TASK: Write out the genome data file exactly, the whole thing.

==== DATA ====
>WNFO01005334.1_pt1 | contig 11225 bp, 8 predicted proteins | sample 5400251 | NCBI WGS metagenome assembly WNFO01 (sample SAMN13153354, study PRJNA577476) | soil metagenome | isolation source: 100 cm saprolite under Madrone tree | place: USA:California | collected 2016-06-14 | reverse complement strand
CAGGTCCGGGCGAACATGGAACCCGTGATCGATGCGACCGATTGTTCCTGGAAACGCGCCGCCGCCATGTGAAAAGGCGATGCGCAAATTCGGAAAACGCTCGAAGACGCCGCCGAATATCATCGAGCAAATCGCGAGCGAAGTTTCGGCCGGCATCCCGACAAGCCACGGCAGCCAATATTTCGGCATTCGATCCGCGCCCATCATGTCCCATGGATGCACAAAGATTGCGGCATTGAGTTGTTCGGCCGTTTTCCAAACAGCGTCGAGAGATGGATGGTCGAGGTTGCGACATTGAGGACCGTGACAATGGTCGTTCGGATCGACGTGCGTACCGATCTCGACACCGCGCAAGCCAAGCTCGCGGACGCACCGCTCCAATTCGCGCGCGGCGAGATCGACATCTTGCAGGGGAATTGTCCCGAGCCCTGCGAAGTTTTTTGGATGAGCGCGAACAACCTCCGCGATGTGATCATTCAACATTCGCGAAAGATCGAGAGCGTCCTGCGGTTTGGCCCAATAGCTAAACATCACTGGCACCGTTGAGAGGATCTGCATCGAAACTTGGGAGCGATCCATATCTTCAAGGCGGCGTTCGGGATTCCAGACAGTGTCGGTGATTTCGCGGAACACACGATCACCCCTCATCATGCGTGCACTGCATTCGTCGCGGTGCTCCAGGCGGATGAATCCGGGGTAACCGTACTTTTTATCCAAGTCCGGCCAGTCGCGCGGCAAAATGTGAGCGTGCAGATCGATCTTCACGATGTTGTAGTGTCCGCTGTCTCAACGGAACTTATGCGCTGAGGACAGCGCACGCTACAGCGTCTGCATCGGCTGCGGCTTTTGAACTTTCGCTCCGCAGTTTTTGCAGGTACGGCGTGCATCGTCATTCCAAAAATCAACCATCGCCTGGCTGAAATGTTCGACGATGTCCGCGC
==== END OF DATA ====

>WNFO01005334.1_pt1 | contig 11225 bp, 8 predicted proteins | sample 5400251 | NCBI WGS metagenome assembly WNFO01 (sample SAMN13153354, study PRJNA577476) | soil metagenome | isolation source: 100 cm saprolite under Madrone tree | place: USA:California | collected 2016-06-14 | reverse complement strand
CAGGTCCGGGCGAACATGGAACCCGTGATCGATGCGACCGATTGTTCCTGGAAACGCGCCGCCGCCATGTGAAAAGGCGATGCGCAAATTCGGAAAACGCTCGAAGACGCCGCCGAATATCATCGAGCAAATCGCGAGCGAAGTTTCGGCCGGCATCCCGACAAGCCACGGCAGCCAATATTTCGGCATTCGATCCGCGCCCATCATGTCCCATGGATGCACAAAGATTGCGGCATTGAGTTGTTCGGCCGTTTTCCAAACAGCGTCGAGAGATGGATGGTCGAGGTTGCGACATTGAGGACCGTGACAATGGTCGTTCGGATCGACGTGCGTACCGATCTCGACACCGCGCAAGCCAAGCTCGCGGACGCACCGCTCCAATTCGCGCGCGGCGAGATCGACATCTTGCAGGGGAATTGTCCCGAGCCCTGCGAAGTTTTTTGGATGAGCGCGAACAACCTCCGCGATGTGATCATTCAACATTCGCGAAAGATCGAGAGCGTCCTGCGGTTTGGCCCAATAGCTAAACATCACTGGCACCGTTGAGAGGATCTGCATCGAAACTTGGGAGCGATCCATATCTTCAAGGCGGCGTTCGGGATTCCAGACAGTGTCGGTGATTTCGCGGAACACACGATCACCCCTCATCATGCGTGCACTGCATTCGTCGCGGTGCTCCAGGCGGATGAATCCGGGGTAACCGTACTTTTTATCCAAGTCCGGCCAGTCGCGCGGCAAAATGTGAGCGTGCAGATCGATCTTCACGATGTTGTAGTGTCCGCTGTCTCAACGGAACTTATGCGCTGAGGACAGCGCACGCTACAGCGTCTGCATCGGCTGCGGCTTTTGAACTTTCGCTCCGCAGTTTTTGCAGGTACGGCGTGCATCGTCATTCCAAAAATCAACCATCGCCTGGCTGAAATGTTCGACGATGTCCGCGC